Fraud is a major concern with any call center, especially at places like banks where large sums of money are involved. Staying ahead of the scam artists has always been a challenge, and the call centers have responded with tactics that are not always effective, are too time-consuming and can be too expensive.
The latest solution to the fraud problem has none of those disadvantages. “Phone (News - Alert)-printing” is a process that obtains more than 100 attributes of a call to form a unique profile analogous to a fingerprint. Some of these attributes include where the call is being made, what kind of device is being used and what service is being used.
Based on these and other attributes the phone-printing process gathers, it can determine how risky a call is for fraud. Riskier calls result in alerts, which can then be handled by trained specialists.
Other tactics that call centers use to deal with fraud have mixed results and disadvantages that make them problematic.
Knowledge-based authentication (KBA) asks questions that only the customer should know. One problem with the approach is that it often asks questions that a valid customer could forget the answers to, resulting in a false positive for fraud. Many 70-year old customers don’t remember the make and model of their first car or who their third grade teacher was.
Another problem is that a scammer might know some of the answers to security questions after nosing around in someone’s personal information. KBA processes have been found to take anywhere from 60 to 90 seconds. Not good for customers in a hurry.
Voice recognition technology is growing in popularity, and it has the advantage of storing the “voice-prints” of known scammers, but it can be expensive and has some vulnerabilities that are a cause for concern.
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If a scammer fails the voice-match test, but otherwise has secure information that only the rightful account holder should have, a security compromise can still happen.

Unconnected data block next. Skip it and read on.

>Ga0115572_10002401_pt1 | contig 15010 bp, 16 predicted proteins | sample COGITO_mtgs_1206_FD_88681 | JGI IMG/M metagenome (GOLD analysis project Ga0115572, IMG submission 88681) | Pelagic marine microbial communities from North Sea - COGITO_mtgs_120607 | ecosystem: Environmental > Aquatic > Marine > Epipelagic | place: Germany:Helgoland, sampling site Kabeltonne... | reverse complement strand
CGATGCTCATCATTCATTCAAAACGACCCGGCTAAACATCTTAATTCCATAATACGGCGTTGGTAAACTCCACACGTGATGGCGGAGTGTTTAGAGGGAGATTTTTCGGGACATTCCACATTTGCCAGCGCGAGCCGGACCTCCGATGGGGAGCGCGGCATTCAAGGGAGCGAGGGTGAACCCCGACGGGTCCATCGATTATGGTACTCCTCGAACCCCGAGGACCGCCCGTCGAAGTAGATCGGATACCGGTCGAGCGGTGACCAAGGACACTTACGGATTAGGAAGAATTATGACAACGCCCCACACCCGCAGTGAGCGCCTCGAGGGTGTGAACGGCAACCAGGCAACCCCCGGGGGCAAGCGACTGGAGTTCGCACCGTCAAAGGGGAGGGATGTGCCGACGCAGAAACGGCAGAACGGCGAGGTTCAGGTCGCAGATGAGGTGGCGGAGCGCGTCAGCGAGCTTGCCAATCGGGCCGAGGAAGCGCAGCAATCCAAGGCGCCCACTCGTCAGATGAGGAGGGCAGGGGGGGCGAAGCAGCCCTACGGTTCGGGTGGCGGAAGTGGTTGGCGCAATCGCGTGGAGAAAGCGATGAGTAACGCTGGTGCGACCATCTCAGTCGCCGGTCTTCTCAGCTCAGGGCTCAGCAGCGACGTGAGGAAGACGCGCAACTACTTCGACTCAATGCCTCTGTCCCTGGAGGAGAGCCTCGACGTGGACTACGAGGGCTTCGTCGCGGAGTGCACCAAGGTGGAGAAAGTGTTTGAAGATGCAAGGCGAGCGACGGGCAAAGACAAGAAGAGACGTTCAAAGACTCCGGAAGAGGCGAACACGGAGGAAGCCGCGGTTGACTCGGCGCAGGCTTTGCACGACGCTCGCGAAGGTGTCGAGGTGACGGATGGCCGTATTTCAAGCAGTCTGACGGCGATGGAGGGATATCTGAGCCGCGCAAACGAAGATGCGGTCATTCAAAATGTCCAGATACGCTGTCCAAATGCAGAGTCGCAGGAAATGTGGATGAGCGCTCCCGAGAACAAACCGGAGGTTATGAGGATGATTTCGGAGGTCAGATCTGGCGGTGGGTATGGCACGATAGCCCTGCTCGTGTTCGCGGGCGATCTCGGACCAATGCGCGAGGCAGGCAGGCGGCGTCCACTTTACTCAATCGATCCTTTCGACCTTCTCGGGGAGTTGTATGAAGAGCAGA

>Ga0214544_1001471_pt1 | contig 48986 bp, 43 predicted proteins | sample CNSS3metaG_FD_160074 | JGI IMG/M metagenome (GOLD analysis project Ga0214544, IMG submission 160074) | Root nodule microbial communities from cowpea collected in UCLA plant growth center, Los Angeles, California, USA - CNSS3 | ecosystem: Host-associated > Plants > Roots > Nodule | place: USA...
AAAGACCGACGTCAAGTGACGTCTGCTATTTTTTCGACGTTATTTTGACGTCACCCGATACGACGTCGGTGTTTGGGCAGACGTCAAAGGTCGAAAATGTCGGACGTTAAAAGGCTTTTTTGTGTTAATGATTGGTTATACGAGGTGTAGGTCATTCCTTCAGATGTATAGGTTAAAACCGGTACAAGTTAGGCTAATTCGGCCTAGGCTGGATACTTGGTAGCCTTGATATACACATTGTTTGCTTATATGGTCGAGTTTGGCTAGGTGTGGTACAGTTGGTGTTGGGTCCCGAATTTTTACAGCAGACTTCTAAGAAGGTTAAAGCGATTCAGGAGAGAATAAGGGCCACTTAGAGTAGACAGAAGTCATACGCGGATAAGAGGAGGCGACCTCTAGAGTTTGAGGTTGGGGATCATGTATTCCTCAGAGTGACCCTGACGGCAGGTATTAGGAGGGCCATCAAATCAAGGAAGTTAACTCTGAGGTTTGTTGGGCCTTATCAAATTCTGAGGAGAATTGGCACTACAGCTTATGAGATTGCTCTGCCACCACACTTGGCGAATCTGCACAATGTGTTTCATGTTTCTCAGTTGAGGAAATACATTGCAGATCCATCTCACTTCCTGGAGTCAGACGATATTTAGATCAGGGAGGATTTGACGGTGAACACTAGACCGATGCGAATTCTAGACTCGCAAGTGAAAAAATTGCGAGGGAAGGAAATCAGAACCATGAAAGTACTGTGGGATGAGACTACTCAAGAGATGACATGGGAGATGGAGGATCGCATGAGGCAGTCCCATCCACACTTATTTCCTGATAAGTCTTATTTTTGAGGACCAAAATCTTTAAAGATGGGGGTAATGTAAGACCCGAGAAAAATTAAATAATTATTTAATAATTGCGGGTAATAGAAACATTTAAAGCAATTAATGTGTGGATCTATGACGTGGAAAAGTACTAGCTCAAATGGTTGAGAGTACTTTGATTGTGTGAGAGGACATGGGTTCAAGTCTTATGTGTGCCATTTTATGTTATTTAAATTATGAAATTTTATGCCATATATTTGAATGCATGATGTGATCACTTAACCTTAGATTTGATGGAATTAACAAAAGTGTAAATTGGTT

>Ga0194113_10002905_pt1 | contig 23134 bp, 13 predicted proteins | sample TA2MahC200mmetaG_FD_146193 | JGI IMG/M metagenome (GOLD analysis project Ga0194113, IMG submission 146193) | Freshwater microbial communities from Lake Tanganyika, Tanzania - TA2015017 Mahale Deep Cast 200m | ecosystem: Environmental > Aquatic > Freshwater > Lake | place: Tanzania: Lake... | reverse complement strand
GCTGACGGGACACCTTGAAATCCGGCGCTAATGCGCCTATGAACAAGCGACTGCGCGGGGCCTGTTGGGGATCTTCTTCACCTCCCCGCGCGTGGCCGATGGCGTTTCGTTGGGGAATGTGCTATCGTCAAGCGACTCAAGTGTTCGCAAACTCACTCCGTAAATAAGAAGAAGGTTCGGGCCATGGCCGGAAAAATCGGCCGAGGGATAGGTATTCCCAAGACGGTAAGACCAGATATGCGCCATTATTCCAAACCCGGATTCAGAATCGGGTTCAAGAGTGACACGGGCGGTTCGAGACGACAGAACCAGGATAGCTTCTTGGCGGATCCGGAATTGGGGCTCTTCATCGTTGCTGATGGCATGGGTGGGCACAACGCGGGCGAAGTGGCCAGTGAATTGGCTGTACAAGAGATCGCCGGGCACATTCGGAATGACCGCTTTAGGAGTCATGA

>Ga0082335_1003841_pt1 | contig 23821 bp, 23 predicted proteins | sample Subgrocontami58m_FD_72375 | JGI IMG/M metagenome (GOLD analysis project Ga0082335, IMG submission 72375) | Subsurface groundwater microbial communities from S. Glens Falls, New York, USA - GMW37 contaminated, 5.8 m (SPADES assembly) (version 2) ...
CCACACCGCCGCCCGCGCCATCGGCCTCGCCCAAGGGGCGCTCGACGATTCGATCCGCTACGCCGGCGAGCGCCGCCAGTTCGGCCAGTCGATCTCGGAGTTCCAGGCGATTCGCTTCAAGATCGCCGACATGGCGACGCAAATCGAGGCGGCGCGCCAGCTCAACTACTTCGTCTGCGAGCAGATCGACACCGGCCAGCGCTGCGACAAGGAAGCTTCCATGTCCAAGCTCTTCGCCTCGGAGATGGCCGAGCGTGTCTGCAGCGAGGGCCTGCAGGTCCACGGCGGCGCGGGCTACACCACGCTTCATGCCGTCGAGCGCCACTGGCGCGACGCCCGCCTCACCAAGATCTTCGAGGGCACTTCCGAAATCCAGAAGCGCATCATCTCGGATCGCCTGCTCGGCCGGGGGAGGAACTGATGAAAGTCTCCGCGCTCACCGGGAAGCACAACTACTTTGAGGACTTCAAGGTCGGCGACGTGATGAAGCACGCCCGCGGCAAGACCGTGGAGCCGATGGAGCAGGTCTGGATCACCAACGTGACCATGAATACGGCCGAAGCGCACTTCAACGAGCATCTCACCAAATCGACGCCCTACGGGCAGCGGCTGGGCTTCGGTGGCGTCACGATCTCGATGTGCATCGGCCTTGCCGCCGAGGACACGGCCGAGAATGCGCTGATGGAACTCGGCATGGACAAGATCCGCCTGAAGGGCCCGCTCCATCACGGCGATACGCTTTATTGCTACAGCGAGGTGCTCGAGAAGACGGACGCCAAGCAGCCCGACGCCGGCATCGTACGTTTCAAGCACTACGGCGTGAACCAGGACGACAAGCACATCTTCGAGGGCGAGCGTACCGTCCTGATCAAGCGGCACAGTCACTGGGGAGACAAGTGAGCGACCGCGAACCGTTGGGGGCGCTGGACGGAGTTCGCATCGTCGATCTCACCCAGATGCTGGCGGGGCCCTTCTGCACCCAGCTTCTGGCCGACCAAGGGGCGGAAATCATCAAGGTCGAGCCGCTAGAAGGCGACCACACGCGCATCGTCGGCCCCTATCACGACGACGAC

If a given customer has not yet been voice-printed, a scammer with enough information would still be able to impersonate a legitimate customer.
One of the most common techniques for compromising security is called “social engineering.” It might be more accurate to refer to it as social manipulation.
If you are familiar with the 1970s television series The Rockford Files, James Garner’s Jim Rockford was one of the best social engineering con artists there ever was. He would put on a convincing act by impersonating someone official or selling a fake crisis to an otherwise implacable gatekeeper.
In call centers, the tactic is similar. By using various psychological tactics against a customer service rep, the scam artist bypasses security protocols and soon has access to a customer’s account and sensitive data.
No matter how much technology you have, social engineering has to be addressed and procedures in place to prevent it from happening.
Phone printing may be one affordable way to address the problem, but it only has a detection rate of 80 percent. An organized operation throwing enough scammers at a bank’s call center will gladly take a success rate of 20 percent with all the money at stake. By itself, phone-printing is probably not the answer, but as one component of a thorough security protocol, it could be a useful tool.